This is the complete guide starting from all the required installation to actual dockerizing and running of a Node.js application.But first of all, why should we even dockerize our application?

You can launch an entire development environment on any computer supporting Docker which means you don’t have to install libraries, dependencies, download packages, etc.

Collaboration is really easy because of docker. The environment of the application remains compatible over the whole workflow. This implies that the app runs precisely the same way for developer, tester, and client, through development, staging, or production server.

Now that we have a reason, let’s start with docker!

1. Install Node.js & Npm on your Pi

Run the following command on a terminal to find out the version of node you require.

$ uname -m

My required version is armv7.

Next, to download node to your system,
go to https://nodejs.org/en/download/ and copy the link of your required version
Use wget on the terminal to download your version of the node.

$ wget https://nodejs.org/dist/v12.18.0/node-v12.18.0-linux-armv7l.tar.xz

Now, we need to extract the freshly downloaded archive. You will generally find your file in ‘Downloads’ folder under the name ‘node-v12.18.0-linux-armv7l.tar.xz’ (12.18.0 is the version of node I downloaded. Your version could differ)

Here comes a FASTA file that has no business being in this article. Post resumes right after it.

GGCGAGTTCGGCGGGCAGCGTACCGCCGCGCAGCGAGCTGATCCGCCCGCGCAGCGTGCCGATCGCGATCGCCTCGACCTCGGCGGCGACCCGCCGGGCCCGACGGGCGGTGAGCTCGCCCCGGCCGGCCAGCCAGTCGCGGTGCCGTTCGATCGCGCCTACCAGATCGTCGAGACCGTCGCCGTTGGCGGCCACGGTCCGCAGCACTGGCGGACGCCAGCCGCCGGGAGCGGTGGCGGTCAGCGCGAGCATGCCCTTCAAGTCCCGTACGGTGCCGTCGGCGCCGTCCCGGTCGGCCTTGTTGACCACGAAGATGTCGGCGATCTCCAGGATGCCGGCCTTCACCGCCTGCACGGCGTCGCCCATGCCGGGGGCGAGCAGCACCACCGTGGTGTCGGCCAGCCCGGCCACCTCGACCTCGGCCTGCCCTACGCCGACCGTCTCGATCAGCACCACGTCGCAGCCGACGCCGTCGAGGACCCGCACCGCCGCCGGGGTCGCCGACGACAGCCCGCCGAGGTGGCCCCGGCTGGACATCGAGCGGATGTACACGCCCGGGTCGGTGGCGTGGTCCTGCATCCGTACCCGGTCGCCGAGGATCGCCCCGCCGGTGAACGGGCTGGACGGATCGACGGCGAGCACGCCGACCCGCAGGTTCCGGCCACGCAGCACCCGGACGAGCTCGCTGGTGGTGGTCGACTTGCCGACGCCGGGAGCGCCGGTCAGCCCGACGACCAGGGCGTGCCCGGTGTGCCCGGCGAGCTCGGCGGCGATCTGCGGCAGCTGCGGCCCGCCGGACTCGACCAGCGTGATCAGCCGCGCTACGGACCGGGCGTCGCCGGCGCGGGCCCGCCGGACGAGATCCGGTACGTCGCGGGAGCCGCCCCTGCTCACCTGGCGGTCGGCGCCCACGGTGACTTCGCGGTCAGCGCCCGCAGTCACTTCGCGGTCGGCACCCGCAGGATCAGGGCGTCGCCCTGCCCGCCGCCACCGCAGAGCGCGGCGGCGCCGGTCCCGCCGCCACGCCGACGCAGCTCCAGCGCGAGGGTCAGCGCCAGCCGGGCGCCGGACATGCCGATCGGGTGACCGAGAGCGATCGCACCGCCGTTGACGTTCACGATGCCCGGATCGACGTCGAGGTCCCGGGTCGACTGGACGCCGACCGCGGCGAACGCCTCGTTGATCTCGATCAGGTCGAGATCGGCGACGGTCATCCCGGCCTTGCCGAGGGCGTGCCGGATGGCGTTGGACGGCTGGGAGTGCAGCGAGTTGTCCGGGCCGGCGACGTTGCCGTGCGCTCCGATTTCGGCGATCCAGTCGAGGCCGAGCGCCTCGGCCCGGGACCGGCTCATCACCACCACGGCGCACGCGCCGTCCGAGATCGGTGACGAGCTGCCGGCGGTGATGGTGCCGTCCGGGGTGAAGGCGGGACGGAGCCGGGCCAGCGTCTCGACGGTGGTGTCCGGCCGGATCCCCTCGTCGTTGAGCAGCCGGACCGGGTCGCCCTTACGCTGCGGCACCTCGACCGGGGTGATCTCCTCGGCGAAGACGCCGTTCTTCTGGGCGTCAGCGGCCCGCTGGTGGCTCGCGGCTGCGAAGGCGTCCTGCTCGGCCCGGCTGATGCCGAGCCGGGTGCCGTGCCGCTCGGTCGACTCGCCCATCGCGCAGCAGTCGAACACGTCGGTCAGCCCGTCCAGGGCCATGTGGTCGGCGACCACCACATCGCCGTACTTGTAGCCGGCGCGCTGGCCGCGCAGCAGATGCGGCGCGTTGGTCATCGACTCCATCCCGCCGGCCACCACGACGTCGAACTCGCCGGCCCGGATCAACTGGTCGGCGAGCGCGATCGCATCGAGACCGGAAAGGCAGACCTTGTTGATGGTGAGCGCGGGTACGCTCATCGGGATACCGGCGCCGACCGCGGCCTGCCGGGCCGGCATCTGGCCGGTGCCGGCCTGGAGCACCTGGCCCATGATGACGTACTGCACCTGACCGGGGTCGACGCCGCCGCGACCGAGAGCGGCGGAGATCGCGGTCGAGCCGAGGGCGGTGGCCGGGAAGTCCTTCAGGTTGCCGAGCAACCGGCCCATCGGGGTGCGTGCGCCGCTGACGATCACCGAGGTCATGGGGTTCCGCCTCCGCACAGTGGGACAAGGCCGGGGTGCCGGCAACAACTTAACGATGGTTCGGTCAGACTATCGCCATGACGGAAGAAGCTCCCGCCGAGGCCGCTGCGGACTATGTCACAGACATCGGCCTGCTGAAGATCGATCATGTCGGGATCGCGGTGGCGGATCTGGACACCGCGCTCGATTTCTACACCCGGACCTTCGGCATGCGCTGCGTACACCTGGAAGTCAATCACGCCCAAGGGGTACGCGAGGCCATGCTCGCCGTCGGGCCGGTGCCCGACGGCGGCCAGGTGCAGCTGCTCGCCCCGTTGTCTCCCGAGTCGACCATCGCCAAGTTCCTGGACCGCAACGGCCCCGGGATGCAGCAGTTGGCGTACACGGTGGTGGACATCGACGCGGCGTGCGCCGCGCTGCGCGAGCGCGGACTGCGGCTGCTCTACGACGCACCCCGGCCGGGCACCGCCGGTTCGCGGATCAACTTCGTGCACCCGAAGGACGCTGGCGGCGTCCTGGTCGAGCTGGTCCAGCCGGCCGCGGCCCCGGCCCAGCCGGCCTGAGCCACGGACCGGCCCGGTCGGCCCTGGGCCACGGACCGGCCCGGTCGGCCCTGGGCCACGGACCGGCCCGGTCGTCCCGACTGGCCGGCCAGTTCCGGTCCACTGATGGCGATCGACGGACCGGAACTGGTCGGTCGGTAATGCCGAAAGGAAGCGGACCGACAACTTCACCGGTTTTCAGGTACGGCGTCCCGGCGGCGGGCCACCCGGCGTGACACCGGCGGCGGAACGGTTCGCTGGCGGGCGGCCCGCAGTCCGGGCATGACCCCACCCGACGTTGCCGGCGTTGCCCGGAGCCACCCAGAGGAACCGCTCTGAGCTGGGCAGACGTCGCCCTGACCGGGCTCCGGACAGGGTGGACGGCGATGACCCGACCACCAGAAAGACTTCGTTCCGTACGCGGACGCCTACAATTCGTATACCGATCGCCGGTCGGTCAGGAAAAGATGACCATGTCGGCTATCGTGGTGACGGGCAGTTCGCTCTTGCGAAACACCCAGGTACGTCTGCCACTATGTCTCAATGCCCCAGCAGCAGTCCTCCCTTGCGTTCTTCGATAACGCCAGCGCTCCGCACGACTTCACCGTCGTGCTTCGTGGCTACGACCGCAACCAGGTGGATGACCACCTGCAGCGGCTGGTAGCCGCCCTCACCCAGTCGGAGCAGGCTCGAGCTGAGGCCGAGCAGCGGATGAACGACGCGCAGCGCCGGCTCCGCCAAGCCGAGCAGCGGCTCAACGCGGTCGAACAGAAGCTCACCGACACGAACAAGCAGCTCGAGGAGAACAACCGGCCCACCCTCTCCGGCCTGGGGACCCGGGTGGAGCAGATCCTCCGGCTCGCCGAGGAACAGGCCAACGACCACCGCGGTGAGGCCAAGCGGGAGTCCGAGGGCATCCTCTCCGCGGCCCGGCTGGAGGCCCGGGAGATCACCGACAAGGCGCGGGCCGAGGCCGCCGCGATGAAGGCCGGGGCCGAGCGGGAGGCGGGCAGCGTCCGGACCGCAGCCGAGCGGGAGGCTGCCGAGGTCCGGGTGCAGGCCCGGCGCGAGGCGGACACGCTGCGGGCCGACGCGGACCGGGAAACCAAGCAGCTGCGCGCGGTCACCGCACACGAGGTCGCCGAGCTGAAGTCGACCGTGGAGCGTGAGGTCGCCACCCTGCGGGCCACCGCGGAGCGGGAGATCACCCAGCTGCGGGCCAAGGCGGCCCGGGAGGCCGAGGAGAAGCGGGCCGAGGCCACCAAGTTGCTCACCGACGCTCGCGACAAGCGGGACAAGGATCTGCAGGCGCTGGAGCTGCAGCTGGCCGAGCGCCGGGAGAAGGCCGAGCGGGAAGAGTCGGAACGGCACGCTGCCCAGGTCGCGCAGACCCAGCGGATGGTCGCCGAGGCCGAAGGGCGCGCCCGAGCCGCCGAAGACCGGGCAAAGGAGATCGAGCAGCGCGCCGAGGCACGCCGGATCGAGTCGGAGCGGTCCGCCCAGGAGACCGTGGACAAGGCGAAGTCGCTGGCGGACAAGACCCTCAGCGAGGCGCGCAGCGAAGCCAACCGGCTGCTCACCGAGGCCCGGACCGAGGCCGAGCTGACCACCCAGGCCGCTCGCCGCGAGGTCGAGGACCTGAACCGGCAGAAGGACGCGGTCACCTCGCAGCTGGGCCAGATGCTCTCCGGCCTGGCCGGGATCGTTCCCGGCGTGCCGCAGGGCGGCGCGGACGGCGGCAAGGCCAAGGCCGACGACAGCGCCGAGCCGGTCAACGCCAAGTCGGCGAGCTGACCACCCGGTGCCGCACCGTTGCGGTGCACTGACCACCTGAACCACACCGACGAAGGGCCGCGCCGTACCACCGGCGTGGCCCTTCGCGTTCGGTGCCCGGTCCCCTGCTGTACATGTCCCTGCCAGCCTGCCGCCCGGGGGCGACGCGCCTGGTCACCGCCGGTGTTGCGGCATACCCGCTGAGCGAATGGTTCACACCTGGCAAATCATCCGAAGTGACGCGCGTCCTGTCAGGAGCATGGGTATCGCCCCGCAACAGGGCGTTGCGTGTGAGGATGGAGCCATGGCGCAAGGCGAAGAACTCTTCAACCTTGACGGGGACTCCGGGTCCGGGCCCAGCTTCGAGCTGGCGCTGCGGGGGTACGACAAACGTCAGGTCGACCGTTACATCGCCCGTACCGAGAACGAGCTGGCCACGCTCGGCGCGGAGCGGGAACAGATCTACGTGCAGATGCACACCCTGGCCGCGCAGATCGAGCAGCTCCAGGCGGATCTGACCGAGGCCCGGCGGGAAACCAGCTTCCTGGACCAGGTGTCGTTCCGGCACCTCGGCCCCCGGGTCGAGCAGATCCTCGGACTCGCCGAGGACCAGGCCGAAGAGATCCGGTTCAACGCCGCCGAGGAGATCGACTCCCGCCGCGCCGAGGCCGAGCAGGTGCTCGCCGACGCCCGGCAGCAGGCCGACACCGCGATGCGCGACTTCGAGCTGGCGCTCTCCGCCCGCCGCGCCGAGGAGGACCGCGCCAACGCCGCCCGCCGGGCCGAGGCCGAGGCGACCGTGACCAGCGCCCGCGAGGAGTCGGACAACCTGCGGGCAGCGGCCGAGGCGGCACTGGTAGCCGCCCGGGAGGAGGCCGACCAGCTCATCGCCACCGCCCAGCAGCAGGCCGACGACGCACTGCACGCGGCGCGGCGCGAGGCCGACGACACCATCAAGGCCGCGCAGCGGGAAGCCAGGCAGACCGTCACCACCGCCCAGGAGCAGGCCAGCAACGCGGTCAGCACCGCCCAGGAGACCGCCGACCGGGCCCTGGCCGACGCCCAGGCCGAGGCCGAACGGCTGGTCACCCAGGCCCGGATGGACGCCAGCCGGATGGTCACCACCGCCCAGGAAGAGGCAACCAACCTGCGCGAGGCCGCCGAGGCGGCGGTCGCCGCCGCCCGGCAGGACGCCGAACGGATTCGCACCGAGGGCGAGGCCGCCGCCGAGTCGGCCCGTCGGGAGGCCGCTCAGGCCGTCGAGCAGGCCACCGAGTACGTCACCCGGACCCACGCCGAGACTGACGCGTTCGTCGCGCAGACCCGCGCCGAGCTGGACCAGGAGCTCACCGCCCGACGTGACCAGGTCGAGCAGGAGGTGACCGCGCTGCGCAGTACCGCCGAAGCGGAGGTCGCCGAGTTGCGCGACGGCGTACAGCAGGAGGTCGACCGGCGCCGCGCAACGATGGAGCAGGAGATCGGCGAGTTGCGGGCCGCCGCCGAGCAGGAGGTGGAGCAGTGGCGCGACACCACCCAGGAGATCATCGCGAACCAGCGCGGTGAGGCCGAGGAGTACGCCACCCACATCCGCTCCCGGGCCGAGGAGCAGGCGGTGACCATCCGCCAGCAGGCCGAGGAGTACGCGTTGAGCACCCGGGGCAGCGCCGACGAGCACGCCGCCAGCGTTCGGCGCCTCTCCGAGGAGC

Now to extract the files, use tar

$ tar -xf node-v12.18.0-linux-armv7l.tar.xz

Make sure you change the command according to your package’s version now, go to the extracted folder.

$cd node-v12.18.0-linux-armv7l/

Finally, check if node and npm has been properly installed

$node -v 
npm -v

If properly installed, these commands would return the versions of node and npm.

2. Create node app

To create the node.js app, first, we need a new directory where all our required files would reside.

$mkdir docker-nodeapp
$cd docker-nodeapp

now initialize your node project with a package.json which will hold the dependencies of the app. Use the following command and create a package.json by pressing enter to all the different prompts.

$npm init

Let’s add the Express Framework as the first dependency:

$npm install express --save

This will create app.js in the docker-nodeapp directory.

Now you will have these 3 files in docker-nodeapp directory

Open package.json, you will see that under dependencies express is specified with the version installed.

Let’s create our node application. Open app.js and copy the following code into the app.js file.

var express = require('express') 
var app = express() 

app.get('/', function (req, res) {   
   res.send('Hello World!') }) 

app.listen(8081, function () {   
   console.log('app listening on port 8081!') })


This is a simple node application with an HTTP server that will serve our Hello World website.

Now let’s run the app using node.
In a terminal, go in the directory docker-nodeapp and run app.js

$node app.js 

You will receive a log like this on your terminal

app listening on port 8081!

GREAT! You have deployed your node app.